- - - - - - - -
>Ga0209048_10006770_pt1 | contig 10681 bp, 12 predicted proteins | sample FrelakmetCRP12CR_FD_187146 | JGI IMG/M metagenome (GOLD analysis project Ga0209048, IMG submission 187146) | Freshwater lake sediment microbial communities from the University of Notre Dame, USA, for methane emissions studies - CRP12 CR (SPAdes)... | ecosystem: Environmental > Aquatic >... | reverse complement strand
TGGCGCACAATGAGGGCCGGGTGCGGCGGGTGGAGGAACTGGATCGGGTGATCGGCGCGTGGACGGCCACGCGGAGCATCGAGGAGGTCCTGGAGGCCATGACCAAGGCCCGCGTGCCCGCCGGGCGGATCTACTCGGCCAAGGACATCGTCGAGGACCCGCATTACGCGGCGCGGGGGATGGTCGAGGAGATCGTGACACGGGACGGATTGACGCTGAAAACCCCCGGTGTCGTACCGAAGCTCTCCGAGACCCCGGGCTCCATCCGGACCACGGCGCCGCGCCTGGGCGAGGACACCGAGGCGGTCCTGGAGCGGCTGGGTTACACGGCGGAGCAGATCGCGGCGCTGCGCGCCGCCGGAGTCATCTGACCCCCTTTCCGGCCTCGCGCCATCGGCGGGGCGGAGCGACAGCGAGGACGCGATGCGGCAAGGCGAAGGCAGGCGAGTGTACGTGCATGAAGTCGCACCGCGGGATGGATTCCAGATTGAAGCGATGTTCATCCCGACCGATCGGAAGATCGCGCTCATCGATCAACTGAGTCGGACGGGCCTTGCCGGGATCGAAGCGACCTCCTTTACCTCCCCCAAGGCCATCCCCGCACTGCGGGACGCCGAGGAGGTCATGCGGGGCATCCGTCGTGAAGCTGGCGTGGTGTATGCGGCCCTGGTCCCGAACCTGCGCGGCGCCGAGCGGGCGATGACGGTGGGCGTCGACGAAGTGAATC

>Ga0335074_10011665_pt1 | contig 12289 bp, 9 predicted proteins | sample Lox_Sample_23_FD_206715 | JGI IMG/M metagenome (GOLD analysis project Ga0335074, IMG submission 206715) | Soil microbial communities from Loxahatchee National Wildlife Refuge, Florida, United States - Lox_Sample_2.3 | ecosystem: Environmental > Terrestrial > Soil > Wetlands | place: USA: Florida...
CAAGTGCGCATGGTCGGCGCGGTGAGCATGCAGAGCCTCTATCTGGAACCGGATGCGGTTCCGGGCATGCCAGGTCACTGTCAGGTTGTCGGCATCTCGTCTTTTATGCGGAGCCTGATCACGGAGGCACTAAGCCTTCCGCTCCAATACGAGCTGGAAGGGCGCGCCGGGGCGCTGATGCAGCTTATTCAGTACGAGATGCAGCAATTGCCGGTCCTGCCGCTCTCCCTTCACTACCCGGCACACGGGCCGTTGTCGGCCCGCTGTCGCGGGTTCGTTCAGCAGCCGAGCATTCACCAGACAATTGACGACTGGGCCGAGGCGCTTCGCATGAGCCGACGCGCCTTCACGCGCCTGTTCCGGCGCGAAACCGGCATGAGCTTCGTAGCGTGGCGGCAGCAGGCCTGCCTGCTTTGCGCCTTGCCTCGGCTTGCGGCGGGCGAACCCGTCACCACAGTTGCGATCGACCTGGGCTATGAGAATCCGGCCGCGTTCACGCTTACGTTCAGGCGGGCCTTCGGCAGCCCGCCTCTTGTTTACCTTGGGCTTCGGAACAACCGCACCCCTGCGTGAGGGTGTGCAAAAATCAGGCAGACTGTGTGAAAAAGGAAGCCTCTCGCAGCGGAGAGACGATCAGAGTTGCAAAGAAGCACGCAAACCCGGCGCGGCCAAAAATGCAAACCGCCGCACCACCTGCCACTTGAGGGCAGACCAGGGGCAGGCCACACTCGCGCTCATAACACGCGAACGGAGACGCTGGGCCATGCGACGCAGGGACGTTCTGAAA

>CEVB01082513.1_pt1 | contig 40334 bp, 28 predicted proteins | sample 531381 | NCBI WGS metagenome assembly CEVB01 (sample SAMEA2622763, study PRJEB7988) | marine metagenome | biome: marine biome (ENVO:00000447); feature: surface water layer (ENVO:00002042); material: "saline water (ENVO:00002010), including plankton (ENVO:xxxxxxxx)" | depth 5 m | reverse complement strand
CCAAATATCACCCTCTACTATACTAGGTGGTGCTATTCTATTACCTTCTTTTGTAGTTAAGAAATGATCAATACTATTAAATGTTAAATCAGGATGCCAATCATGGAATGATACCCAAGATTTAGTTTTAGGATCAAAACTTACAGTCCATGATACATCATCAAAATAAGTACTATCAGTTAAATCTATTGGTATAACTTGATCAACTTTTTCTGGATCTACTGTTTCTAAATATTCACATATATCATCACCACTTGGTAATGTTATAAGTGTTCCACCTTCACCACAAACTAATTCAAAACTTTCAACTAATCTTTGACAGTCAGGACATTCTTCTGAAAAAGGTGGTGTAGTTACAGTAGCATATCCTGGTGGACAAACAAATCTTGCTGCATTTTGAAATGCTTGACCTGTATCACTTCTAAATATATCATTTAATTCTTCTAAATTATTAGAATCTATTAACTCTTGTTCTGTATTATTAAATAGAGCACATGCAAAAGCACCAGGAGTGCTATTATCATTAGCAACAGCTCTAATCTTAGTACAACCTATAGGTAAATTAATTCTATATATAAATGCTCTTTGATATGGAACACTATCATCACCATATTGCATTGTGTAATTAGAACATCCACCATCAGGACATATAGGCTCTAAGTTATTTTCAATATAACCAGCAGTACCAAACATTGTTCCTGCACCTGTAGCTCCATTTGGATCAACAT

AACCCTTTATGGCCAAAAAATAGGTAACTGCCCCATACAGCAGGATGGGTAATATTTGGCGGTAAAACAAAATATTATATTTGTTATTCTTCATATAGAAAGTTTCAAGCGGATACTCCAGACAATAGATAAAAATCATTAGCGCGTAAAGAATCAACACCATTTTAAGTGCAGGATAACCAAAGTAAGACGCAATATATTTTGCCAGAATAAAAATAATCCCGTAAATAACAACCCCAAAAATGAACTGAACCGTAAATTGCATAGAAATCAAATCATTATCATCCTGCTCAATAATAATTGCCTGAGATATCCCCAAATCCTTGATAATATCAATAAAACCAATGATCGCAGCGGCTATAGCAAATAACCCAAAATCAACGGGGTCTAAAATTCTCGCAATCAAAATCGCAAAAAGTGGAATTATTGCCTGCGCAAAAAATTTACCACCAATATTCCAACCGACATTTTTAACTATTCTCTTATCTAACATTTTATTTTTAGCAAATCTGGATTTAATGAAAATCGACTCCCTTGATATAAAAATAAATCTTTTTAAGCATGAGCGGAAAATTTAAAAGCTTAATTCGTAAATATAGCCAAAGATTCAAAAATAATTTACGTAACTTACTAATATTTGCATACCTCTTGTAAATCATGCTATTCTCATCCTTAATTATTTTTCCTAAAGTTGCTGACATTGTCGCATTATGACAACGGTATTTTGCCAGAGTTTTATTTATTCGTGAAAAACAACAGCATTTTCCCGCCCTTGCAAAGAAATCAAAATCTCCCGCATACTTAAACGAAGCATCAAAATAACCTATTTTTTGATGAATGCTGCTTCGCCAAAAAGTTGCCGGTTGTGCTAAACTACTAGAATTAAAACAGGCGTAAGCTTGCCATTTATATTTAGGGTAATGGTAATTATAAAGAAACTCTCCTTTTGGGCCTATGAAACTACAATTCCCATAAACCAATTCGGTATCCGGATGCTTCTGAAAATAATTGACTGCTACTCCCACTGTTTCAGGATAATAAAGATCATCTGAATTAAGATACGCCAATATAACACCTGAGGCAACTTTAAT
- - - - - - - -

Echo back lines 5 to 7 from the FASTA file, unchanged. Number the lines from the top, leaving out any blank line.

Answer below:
>CEVB01082513.1_pt1 | contig 40334 bp, 28 predicted proteins | sample 531381 | NCBI WGS metagenome assembly CEVB01 (sample SAMEA2622763, study PRJEB7988) | marine metagenome | biome: marine biome (ENVO:00000447); feature: surface water layer (ENVO:00002042); material: "saline water (ENVO:00002010), including plankton (ENVO:xxxxxxxx)" | depth 5 m | reverse complement strand
CCAAATATCACCCTCTACTATACTAGGTGGTGCTATTCTATTACCTTCTTTTGTAGTTAAGAAATGATCAATACTATTAAATGTTAAATCAGGATGCCAATCATGGAATGATACCCAAGATTTAGTTTTAGGATCAAAACTTACAGTCCATGATACATCATCAAAATAAGTACTATCAGTTAAATCTATTGGTATAACTTGATCAACTTTTTCTGGATCTACTGTTTCTAAATATTCACATATATCATCACCACTTGGTAATGTTATAAGTGTTCCACCTTCACCACAAACTAATTCAAAACTTTCAACTAATCTTTGACAGTCAGGACATTCTTCTGAAAAAGGTGGTGTAGTTACAGTAGCATATCCTGGTGGACAAACAAATCTTGCTGCATTTTGAAATGCTTGACCTGTATCACTTCTAAATATATCATTTAATTCTTCTAAATTATTAGAATCTATTAACTCTTGTTCTGTATTATTAAATAGAGCACATGCAAAAGCACCAGGAGTGCTATTATCATTAGCAACAGCTCTAATCTTAGTACAACCTATAGGTAAATTAATTCTATATATAAATGCTCTTTGATATGGAACACTATCATCACCATATTGCATTGTGTAATTAGAACATCCACCATCAGGACATATAGGCTCTAAGTTATTTTCAATATAACCAGCAGTACCAAACATTGTTCCTGCACCTGTAGCTCCATTTGGATCAACAT

AACCCTTTATGGCCAAAAAATAGGTAACTGCCCCATACAGCAGGATGGGTAATATTTGGCGGTAAAACAAAATATTATATTTGTTATTCTTCATATAGAAAGTTTCAAGCGGATACTCCAGACAATAGATAAAAATCATTAGCGCGTAAAGAATCAACACCATTTTAAGTGCAGGATAACCAAAGTAAGACGCAATATATTTTGCCAGAATAAAAATAATCCCGTAAATAACAACCCCAAAAATGAACTGAACCGTAAATTGCATAGAAATCAAATCATTATCATCCTGCTCAATAATAATTGCCTGAGATATCCCCAAATCCTTGATAATATCAATAAAACCAATGATCGCAGCGGCTATAGCAAATAACCCAAAATCAACGGGGTCTAAAATTCTCGCAATCAAAATCGCAAAAAGTGGAATTATTGCCTGCGCAAAAAATTTACCACCAATATTCCAACCGACATTTTTAACTATTCTCTTATCTAACATTTTATTTTTAGCAAATCTGGATTTAATGAAAATCGACTCCCTTGATATAAAAATAAATCTTTTTAAGCATGAGCGGAAAATTTAAAAGCTTAATTCGTAAATATAGCCAAAGATTCAAAAATAATTTACGTAACTTACTAATATTTGCATACCTCTTGTAAATCATGCTATTCTCATCCTTAATTATTTTTCCTAAAGTTGCTGACATTGTCGCATTATGACAACGGTATTTTGCCAGAGTTTTATTTATTCGTGAAAAACAACAGCATTTTCCCGCCCTTGCAAAGAAATCAAAATCTCCCGCATACTTAAACGAAGCATCAAAATAACCTATTTTTTGATGAATGCTGCTTCGCCAAAAAGTTGCCGGTTGTGCTAAACTACTAGAATTAAAACAGGCGTAAGCTTGCCATTTATATTTAGGGTAATGGTAATTATAAAGAAACTCTCCTTTTGGGCCTATGAAACTACAATTCCCATAAACCAATTCGGTATCCGGATGCTTCTGAAAATAATTGACTGCTACTCCCACTGTTTCAGGATAATAAAGATCATCTGAATTAAGATACGCCAATATAACACCTGAGGCAACTTTAAT